which they may be subject, but also of the importance of privacy to their customers, the technologies they should use, and practices they should follow in order to comply with the applicable privacy principles.

Future work of the OECD Group of Experts on Information Security and Privacy

Ongoing work in the area of online protection of privacy and personal data is included in the OECD Programme of Work for 1999-2000. In particular, the ICCP Group of Experts on Information Security and Privacy could:

Useful future work by the OECD may include: facilitating an exchange of information on effective methods for protecting privacy on global networks…

• Facilitate the exchange of information about effective methods to protect privacy on global networks through, for example, questionnaires for Member countries on privacy principles and their application; a survey of web sites examing personal information practices; and a survey of individual users and consumers to examine user awareness of privacy issues and experiences in the online environment.

… examining specific issues relating to the implementation of the OECD Privacy Guidelines…

• Examine specific issues raised by the implementation of the OECD Privacy Guidelines in relation to global networks, taking into account the different approaches to privacy protection adopted by Member countries and drawing on the experience of Member countries and the private sector. Such issues could include: the means by which bridges can be built between the different approaches to privacy protection in order to provide coherent and effective privacy protection at an international level and avoid unnecessary restrictions on transborder flows of personal data; the use of privacy policy statements in the online environment; the need to balance the maintenance of user anonymity with the public interest in identifying users whose online behaviour is undesirable or illegal.

… providing practical guidance…

• Provide practical guidance based on examples of the different approaches to privacy protection and drawing on the experience of Member countries and the private sector, on the implementation of the OECD Privacy Guidelines in relation to global networks.

… and helping to develop international education programmes, technologies, and policy initiatives.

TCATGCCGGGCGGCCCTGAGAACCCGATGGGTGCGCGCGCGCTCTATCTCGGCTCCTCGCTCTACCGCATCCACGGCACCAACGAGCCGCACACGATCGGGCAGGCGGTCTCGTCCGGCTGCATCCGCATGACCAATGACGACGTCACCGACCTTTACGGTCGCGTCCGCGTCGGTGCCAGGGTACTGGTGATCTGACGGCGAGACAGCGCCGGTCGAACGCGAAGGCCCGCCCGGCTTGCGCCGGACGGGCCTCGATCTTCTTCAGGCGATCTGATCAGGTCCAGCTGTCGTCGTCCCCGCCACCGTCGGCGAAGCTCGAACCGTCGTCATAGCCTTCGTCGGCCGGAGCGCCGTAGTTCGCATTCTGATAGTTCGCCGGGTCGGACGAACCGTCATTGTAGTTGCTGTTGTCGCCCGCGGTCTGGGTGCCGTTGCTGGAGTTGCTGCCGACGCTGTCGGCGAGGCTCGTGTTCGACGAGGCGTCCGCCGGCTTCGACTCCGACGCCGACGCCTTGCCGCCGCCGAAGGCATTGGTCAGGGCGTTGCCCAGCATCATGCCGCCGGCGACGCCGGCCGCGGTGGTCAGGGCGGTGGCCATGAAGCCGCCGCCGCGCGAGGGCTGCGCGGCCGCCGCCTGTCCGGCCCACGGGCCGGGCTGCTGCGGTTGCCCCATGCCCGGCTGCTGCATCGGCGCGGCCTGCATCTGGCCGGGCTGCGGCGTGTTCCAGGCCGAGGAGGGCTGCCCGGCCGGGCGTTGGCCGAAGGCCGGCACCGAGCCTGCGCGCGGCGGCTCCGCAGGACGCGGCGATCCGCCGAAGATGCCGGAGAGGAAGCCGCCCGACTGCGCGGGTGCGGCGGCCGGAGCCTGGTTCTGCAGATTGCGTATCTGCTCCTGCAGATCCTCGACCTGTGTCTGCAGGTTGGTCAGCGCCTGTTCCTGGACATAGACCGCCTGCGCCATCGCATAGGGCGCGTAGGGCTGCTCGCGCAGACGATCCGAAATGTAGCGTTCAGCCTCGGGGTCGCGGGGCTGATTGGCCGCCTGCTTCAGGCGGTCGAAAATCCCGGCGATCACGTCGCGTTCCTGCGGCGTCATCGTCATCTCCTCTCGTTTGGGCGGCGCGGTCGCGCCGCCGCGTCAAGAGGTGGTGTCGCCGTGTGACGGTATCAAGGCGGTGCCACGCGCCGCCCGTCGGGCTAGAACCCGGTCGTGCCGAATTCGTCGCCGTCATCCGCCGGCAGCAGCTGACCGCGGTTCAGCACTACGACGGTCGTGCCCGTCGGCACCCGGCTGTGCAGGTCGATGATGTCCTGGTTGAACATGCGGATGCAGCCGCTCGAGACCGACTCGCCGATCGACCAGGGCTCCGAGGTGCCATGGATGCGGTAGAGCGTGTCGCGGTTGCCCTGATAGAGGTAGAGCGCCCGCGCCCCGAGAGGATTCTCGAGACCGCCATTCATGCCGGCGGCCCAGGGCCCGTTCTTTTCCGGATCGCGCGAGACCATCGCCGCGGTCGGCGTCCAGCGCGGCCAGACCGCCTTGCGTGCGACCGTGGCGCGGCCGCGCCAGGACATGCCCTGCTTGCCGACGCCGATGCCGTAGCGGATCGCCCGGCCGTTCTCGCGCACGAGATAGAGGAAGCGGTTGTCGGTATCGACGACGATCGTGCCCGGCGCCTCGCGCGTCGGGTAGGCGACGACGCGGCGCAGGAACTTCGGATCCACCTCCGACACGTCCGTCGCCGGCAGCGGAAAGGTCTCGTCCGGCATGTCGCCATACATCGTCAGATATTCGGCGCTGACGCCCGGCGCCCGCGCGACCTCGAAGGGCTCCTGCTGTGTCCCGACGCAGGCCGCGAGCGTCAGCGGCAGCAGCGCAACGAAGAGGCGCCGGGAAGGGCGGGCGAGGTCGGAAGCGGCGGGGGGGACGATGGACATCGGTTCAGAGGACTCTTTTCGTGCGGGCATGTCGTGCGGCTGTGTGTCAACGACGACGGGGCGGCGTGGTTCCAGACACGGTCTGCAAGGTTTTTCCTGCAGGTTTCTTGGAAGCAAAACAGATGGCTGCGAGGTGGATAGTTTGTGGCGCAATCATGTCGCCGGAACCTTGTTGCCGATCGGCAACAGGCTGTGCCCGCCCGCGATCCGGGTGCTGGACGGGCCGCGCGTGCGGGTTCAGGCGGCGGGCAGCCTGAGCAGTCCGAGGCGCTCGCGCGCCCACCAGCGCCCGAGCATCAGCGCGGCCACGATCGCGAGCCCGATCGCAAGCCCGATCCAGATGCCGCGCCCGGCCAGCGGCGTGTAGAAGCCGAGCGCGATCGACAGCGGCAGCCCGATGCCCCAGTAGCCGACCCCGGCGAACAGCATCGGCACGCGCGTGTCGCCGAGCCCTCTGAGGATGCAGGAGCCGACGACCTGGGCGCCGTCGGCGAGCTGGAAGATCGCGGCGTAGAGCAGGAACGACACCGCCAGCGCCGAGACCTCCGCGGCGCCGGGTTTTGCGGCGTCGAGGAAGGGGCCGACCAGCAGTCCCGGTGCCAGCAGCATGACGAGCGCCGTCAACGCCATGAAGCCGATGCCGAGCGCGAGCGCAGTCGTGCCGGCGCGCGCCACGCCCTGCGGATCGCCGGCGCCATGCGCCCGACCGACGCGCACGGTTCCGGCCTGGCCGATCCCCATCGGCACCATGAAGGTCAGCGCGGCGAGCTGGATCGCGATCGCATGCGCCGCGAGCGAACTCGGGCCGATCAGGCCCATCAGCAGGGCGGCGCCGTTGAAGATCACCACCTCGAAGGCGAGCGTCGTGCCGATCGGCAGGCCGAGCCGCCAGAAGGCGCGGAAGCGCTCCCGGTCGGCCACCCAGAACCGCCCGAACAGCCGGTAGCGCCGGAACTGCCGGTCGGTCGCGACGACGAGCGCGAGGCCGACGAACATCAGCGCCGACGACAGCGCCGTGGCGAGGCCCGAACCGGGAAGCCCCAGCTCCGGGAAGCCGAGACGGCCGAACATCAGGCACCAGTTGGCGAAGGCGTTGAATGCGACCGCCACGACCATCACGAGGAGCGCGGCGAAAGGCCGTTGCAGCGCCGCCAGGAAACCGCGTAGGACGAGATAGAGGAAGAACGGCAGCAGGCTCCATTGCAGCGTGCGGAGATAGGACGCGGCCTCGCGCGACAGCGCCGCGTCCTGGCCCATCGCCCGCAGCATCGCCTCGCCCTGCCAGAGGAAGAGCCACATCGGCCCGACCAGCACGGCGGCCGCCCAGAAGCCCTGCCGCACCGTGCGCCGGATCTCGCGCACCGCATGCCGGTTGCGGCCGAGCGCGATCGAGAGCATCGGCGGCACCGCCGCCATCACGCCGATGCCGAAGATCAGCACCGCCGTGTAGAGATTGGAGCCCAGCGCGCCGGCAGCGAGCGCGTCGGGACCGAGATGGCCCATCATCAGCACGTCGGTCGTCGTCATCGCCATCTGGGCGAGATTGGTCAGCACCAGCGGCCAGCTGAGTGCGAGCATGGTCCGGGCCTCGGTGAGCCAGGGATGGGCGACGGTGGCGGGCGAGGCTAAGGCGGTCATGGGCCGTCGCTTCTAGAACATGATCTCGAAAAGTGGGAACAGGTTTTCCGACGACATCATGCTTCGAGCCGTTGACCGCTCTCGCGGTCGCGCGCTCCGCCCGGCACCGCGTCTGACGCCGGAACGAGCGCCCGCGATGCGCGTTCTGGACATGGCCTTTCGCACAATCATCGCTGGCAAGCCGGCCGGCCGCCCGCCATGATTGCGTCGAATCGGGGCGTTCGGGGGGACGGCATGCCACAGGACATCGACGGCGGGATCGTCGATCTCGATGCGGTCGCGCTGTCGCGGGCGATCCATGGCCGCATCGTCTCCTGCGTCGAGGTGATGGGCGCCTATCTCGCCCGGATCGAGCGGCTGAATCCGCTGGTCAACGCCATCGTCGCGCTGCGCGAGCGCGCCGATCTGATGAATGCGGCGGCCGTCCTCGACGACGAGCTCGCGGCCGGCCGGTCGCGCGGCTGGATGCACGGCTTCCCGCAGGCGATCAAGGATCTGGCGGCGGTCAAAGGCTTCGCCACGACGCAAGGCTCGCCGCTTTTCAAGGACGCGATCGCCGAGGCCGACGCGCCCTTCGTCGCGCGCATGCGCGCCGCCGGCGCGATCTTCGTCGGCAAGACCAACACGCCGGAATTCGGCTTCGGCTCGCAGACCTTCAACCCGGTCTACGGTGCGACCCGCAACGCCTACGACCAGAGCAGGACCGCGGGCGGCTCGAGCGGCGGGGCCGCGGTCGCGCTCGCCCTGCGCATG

• Work, in co-ordination with OECD Member countries, private sector businesses and organisations, and regional and international bodies towards the development of international educational programmes, technological developments and policy initiatives such as model transborder data flow contracts.


Source: http://www.oecd.org/subject/e_commerce/ebooks/ecomm1_4.pdf (297K)


Consumers today are hesitant to embrace electronic commerce.

The vast amount of information available online has the potential to influence commercial sales both online and in the “real world” by increasing consumers’ ability to easily access and compare business and product information from around the world. Yet, despite the broad range of products and services currently available for sale in the electronic marketplace, consumers have not fully embraced the idea of buying online. Today, the most common online consumer shopping experience consists of buyers using the technologies to research products and services, then turning to more traditional methods – phone, fax or local retail outlets – to make the actual purchase. Faced with questions about the accuracy of information, contract formation, the availability of redress and dispute resolution mechanisms, the potential for fraud, and privacy issues, consumers are concerned about the practicalities and the safety of the electronic environment and are reluctant to fully participate in electronic commerce. Consumers need assurances that the electronic marketplace provides a safe and predictable place for them to do business.